Most of us in North America are lucky to have a steady supply of fresh, drinkable water. It’s easy to take for granted, but witnessing droughts around the world has taught us that there’s good reason not to.

As climate change heats the planet and makes weather more unpredictable, reservoir levels and water tables are falling. A recent report from the US Government Accountability Office revealed that water managers in all but ten states expect water shortages within the next decade. We all need to adjust our habits to conserve this life-sustaining resource in our changing climate.

Further, it takes energy to treat and transport all that precious liquid, so when we waste water, we’re effectively increasing our carbon footprint. Wasting water creates unnecessary pollution, worsening the problem of climate change.

The Environmental Protection Agency (EPA) estimates that the average American uses 100 gallons of water daily. The average European uses only 50.

According to a 2014 study from Indiana University’s School of Public and Environmental Affairs, people tend to underestimate water use and lack knowledge about the most effective ways to conserve. In a survey of over a thousand people, most incorrectly chose curtailing water use (taking shorter showers, for example) over making efficiency upgrades as the best way to conserve water.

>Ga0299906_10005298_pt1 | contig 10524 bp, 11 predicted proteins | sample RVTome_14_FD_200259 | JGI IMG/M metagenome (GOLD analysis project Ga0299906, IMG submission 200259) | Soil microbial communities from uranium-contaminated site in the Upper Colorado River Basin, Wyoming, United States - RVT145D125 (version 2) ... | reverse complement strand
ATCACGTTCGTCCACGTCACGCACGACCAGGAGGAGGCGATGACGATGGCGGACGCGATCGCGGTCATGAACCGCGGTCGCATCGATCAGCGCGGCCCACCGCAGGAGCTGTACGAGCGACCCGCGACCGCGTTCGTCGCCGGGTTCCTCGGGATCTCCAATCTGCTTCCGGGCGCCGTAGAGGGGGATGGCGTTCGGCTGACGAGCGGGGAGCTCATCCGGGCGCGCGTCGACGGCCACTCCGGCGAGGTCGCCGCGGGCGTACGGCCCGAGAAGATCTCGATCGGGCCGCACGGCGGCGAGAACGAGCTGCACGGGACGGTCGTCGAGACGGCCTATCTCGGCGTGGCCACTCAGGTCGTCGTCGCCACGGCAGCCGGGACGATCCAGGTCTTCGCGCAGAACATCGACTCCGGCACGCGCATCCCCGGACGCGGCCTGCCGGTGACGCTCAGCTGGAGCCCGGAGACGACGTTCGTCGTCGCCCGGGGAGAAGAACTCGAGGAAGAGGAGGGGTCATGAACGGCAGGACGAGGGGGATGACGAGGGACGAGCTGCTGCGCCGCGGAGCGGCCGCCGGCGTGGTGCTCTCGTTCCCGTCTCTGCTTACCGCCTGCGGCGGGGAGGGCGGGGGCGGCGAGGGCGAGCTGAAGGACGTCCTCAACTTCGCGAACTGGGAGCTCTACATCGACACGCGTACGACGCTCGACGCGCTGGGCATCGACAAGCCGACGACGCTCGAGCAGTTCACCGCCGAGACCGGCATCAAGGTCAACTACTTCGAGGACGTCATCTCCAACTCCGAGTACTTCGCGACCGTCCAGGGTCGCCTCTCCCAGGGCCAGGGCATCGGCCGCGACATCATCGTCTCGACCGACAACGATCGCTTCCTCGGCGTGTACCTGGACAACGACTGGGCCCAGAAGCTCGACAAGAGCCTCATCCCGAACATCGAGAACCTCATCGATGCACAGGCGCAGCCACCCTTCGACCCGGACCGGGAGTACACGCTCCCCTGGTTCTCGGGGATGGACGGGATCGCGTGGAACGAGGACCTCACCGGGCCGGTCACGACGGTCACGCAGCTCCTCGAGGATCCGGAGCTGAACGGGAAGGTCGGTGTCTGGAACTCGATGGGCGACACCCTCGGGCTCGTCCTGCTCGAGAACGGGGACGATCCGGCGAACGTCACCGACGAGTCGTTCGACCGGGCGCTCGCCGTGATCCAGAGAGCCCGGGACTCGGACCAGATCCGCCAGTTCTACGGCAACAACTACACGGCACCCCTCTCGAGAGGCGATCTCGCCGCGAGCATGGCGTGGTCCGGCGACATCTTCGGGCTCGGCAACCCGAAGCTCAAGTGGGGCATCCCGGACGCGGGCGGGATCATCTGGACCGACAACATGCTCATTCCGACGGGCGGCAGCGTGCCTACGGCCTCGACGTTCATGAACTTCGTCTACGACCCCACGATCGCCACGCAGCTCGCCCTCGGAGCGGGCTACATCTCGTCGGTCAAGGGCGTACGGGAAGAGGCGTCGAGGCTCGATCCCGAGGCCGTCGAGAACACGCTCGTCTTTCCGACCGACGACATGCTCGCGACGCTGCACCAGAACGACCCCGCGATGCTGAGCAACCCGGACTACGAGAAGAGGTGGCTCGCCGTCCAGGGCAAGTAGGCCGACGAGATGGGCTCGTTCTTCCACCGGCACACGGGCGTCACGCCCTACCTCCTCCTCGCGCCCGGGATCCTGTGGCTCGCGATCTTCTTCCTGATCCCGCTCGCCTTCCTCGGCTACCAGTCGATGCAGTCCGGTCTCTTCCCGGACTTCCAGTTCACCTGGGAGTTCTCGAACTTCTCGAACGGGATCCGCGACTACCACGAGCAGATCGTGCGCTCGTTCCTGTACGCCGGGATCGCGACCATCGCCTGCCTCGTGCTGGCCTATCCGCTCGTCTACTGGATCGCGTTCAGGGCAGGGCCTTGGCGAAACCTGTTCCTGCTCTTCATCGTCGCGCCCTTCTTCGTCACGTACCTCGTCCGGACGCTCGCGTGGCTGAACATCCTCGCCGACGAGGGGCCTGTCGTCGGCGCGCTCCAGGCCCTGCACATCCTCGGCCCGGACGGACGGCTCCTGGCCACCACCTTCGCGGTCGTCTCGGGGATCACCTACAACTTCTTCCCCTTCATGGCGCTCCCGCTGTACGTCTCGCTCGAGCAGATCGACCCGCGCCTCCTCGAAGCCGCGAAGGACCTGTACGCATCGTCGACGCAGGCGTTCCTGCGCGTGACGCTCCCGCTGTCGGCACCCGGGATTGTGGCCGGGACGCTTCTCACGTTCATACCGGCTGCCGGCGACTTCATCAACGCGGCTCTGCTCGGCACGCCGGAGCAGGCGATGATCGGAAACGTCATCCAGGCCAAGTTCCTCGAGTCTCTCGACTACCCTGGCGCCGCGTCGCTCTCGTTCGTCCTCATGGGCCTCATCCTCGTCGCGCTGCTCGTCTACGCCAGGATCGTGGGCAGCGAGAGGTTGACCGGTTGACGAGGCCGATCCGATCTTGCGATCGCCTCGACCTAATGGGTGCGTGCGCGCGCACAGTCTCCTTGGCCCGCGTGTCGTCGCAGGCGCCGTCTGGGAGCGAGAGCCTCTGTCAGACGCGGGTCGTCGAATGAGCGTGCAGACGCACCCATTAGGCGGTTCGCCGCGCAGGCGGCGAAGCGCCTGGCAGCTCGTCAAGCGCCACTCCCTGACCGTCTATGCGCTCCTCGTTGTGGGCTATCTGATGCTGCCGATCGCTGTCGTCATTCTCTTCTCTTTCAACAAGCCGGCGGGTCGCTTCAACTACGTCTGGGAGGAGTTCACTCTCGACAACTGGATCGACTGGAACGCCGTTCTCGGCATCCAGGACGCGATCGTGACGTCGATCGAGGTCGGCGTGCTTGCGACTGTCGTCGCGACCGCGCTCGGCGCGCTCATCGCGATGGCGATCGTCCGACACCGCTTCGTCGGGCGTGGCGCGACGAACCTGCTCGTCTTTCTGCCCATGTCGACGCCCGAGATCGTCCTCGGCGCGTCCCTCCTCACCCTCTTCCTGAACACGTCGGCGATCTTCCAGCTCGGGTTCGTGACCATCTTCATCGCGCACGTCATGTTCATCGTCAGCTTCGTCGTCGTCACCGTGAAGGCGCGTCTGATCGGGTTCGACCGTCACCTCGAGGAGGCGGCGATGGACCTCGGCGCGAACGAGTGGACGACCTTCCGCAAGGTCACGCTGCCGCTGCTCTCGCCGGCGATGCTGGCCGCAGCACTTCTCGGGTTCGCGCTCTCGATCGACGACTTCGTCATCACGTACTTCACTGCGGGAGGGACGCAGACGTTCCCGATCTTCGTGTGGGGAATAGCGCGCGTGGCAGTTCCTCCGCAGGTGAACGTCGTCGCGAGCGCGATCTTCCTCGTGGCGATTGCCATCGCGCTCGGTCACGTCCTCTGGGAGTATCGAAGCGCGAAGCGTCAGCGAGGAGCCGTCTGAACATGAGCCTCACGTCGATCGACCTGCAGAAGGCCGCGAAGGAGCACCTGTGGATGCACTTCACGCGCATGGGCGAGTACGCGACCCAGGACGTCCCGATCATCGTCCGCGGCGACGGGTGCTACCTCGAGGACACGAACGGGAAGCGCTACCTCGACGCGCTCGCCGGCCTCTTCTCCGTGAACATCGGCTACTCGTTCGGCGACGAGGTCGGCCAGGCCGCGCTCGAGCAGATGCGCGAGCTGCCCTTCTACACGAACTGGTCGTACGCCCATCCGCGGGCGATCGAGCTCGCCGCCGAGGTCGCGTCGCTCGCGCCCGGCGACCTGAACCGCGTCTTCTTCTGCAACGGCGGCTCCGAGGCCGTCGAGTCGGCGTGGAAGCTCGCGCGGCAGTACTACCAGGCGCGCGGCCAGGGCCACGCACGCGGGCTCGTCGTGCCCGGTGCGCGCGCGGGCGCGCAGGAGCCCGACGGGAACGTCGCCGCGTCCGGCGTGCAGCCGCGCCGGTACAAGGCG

The Environmental Protection Agency (EPA) estimates that the average American uses 100 gallons of water daily. The average European uses only 50. A few efficiency upgrades in your home and habits can help bring down your household water use considerably, with little effect on your lifestyle. Some simple swaps to the devices in your house that waste the most water can add up to significant water savings, so there’s no reason not to implement these changes as soon as possible.

Water Waster #1: Your Toilets

If you want to make the biggest dent in your water use, look no further than your toilet. Responsible for up to 25% of household use, toilets are a prime target for your water reduction efforts. An older toilet wastes gallons of water with every flush. Upgrading to a low-flow toilet can save up to 75%!